Just a couple of months after the golf trip, Lowe received a script for The Spy Who Shagged Me. He was already written into the script as the young Number Two. At that time Lowe wasn’t getting too many calls for work and his schedule was fairly open. Fans are thankful that it was.
Beyoncé Slayed Back Then, Too
Look, anything Beyoncé touches goes gold, and in this case, that’s in the literal sense. She was just 20 years old when she played Foxxy Cleopatra!
She was the youngest of all of Austin’s sidekicks and even then, it was clear that Beyoncé was going to be a star. She has transformed into one of the most influential women in the world, and some of that can be in thanks to her stellar performance in the third Austin Powers movie.
Some Serious Money Was Made
You already saw the $670,000,000 figure at the beginning of this article, which is impressive. The second Austin Powers movie alone grossed over $300,000,000 at the box office and made more money on opening weekend than the first installment did in total.
For every movie, there was a bigger budget. By the time Goldmember rolled around they spent $70 million, which was nothing compared to the $213,000,000 that the film made at the box office.
Scott Evil Was Supposed To Have A Much Different Look
Former SNL cast member Colin Quinn is probably kicking himself for bypassing the Scott Evil role. The job was his if he wanted it but he declined it to look for other opportunities.
He says that he regrets that decision to this day, but that it doesn’t affect his love for the series. He says that he’s not someone who holds a grudge or lives in the past too long. Seth Green ended up taking the role and to be honest, it’s hard to imagine anyone else doing it.
Goldmember Almost Didn’t Happen
In 2002, New Line Cinema (the production company for the Austin Powers series) had to take down all of the promotional items for Austin Powers: Goldmember. The company was sued by MGM, which claimed that New Line was trying to profit off their James Bond franchise.
The title was a play on James Bond: Goldfinger which MGM did not take kindly to. They ended up reaching a deal where they would be allowed to use the name Goldmember, but MGM had to greenlight all future titles to make sure that they weren’t parodies of other Bond titles.
Took Almost Seven Hours To Transform
Fat Bastard is one of the most recognizable characters from the Austin Powers series. Obviously, Mike Myers isn’t a 500-pound Scot with a ginger man-bun, so the method acting had to come into play.
It took over seven hours to transform Myers into Fat Bastard, and it was worth every second. Myers said that the suit smelled like a “sewer filtration system” when he was inside it which is absolutely repulsive. Way to push through, Mike.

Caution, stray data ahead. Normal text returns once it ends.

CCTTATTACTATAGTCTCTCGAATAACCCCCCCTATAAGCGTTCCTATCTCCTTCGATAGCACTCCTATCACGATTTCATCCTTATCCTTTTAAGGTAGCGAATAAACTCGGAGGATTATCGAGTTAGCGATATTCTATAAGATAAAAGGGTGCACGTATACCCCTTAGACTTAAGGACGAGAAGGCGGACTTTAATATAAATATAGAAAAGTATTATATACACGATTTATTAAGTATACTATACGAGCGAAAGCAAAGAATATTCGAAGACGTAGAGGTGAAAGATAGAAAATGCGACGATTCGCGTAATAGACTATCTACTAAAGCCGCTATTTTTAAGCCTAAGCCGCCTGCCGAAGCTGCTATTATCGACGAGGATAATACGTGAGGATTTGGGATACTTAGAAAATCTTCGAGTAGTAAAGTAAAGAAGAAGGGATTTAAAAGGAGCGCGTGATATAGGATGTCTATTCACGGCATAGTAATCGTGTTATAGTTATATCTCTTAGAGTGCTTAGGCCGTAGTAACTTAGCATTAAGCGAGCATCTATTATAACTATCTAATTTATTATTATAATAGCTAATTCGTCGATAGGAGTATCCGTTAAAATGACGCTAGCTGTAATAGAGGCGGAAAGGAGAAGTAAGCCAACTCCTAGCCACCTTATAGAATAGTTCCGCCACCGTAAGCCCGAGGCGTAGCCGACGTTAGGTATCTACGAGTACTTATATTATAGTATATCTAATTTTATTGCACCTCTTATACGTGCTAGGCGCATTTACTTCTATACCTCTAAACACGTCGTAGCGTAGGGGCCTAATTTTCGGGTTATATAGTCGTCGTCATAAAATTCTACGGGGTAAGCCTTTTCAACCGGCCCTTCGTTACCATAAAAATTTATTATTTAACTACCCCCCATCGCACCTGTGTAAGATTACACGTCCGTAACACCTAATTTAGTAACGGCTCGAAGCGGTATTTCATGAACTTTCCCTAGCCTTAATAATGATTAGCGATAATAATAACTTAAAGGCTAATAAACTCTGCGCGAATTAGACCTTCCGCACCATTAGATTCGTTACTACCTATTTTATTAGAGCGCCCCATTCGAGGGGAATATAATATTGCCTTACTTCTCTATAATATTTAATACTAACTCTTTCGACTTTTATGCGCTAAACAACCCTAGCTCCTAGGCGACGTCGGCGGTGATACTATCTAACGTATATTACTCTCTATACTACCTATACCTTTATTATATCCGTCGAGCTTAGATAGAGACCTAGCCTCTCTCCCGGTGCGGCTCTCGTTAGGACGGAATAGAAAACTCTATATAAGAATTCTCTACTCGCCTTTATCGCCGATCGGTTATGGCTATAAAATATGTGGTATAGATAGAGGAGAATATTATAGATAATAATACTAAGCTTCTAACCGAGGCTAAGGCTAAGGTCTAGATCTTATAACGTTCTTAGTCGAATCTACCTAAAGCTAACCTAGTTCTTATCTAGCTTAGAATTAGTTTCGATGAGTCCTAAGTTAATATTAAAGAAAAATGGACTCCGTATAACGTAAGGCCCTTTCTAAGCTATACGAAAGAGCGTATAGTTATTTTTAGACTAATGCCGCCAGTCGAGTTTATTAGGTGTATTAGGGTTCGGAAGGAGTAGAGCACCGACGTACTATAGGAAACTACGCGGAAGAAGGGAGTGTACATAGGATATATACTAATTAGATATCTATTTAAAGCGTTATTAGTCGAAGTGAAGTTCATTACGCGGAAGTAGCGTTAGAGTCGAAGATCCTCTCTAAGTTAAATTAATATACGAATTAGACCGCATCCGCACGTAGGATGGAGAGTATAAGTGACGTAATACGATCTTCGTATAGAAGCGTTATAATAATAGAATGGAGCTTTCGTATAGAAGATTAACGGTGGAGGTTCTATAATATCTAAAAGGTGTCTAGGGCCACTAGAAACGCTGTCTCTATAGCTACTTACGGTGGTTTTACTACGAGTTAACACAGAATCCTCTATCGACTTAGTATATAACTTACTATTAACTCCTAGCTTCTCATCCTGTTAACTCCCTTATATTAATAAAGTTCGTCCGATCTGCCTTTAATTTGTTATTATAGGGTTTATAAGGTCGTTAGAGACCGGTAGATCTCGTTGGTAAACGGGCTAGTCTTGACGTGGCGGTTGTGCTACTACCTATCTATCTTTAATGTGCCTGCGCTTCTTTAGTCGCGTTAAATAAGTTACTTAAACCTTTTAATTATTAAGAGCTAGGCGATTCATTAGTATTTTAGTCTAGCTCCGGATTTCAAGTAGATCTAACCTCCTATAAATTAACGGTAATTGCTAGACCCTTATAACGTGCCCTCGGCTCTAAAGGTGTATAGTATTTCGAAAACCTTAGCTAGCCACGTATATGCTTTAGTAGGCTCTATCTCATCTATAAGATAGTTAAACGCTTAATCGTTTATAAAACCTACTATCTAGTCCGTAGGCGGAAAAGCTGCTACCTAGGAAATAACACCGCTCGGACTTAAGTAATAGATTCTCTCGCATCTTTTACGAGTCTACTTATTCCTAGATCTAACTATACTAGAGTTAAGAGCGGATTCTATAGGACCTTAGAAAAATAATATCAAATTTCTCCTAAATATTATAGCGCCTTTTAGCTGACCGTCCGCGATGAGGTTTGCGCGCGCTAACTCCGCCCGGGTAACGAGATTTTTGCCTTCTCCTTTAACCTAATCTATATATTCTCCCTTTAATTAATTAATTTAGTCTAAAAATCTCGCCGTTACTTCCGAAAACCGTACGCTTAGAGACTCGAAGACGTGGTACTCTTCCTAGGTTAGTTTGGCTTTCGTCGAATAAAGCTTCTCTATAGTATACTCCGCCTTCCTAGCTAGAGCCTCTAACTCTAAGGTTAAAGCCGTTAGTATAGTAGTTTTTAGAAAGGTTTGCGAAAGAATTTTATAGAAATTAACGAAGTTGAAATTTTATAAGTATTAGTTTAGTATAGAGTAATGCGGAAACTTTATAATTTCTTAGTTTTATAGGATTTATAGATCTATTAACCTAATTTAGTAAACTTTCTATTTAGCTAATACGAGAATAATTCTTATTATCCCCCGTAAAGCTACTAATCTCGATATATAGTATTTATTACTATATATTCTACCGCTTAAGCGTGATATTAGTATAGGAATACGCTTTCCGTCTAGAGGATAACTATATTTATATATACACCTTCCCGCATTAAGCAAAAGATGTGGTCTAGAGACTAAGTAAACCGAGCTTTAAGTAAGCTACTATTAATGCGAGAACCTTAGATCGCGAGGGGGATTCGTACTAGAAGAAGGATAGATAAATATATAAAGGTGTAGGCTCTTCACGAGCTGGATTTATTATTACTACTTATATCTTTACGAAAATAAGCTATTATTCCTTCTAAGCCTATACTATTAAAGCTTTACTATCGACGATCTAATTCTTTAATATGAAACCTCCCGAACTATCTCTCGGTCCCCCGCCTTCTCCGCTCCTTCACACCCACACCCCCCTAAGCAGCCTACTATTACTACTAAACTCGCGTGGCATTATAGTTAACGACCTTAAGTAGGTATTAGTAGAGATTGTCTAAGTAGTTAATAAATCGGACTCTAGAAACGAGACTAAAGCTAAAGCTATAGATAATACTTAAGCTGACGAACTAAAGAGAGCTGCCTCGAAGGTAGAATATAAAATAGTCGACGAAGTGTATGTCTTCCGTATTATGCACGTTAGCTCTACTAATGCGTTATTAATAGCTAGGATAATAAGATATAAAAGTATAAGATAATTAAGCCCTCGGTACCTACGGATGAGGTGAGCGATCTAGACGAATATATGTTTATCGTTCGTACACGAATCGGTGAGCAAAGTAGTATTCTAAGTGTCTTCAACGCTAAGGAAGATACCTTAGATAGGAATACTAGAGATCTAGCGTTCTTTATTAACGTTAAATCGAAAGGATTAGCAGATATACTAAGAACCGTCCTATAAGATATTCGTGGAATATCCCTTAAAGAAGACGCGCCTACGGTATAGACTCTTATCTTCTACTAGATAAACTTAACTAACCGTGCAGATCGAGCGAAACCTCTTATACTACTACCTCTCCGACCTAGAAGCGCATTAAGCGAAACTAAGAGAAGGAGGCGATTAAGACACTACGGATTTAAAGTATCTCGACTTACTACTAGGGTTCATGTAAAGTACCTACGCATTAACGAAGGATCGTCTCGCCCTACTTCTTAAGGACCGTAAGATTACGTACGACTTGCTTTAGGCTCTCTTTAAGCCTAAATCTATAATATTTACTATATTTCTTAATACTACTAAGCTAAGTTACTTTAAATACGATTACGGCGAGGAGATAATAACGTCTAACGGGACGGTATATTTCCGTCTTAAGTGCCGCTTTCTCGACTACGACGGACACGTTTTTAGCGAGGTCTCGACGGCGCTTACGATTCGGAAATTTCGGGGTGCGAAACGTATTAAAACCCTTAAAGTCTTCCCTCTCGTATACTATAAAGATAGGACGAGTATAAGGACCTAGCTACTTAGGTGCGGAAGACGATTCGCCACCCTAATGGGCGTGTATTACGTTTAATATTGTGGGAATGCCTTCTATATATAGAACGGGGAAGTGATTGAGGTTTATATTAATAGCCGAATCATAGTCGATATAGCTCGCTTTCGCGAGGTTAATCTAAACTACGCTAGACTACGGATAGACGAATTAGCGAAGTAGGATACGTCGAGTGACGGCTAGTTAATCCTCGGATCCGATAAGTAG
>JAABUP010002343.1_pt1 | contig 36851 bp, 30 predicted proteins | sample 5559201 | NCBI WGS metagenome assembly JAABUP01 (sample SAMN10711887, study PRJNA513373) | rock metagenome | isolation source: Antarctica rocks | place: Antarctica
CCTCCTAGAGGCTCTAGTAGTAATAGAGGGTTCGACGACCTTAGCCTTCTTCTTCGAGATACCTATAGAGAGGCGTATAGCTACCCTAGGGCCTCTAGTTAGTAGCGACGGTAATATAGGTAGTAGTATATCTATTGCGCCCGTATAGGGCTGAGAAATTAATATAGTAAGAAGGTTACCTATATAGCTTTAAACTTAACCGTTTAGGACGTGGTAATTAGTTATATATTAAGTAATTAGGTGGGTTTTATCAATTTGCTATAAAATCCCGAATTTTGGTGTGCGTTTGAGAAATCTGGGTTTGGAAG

Nigel Powers’ Rage In The Movie Came From Real Life Experience
If you’re familiar with the movie, you know Austin Powers’ dad has a bizarre hatred for the Dutch and it seems quite random. But it turns out that hatred isn’t random at all.
Myers was drawing from real-life experiences from his own dad who had a serious hate for Hawaiians. He claimed that they “killed Captain Cook in his sleep,” (Captain Cook being a British navigator and explorer) which is not true at all. Instead of Hawaiians, it was the Dutch who felt the wrath of the Powers family.
The Iconic Glasses
Thick, dark-rimmed glasses are often credited to Austin Powers. It became a style that many people associate with the character, but the original wearer of the now-iconic glasses wasn’t Powers.
The inspiration for the look came from another Austin Powers cast member, Michael Cain. Cain played Nigel Powers in the third installment, but it was his character in a 1965 movie called The Ipcress File, that wore similar glasses. When Cain first saw Austin Powers, he was mad because he thought that Austin went for his Ipcress character’s look.
Dr. Evil Was Originally Supposed To Have More Jim Than Mike
Mike Myers first wanted Jim Carrey to play Dr. Evil but they couldn’t figure out how to get past scheduling conflicts. Carrey was already filming Liar Liar which was also a box office smash.
Since Myers had a specific vision for how the character would look and act, he decided to not cast anyone for the role and did it himself. It leaves us wondering how different the Austin Powers movies would’ve been with Jim Carrey tormenting the world as Dr. Evil.
The OG Number Two
The character Number Two was modeled after the James Bond villain Emilio Largo. The name is supposed to have dual parody, the first being that Number One usually is the term used for a First Officer in the British Navy. The second was mostly talking about the common slang for defecation.
Technically he’s second in command of Dr. Evil’s empire and is known for wearing an eye patch. The patch was a functioning X-Ray to see which card was at the top of the stack when Number Two played poker.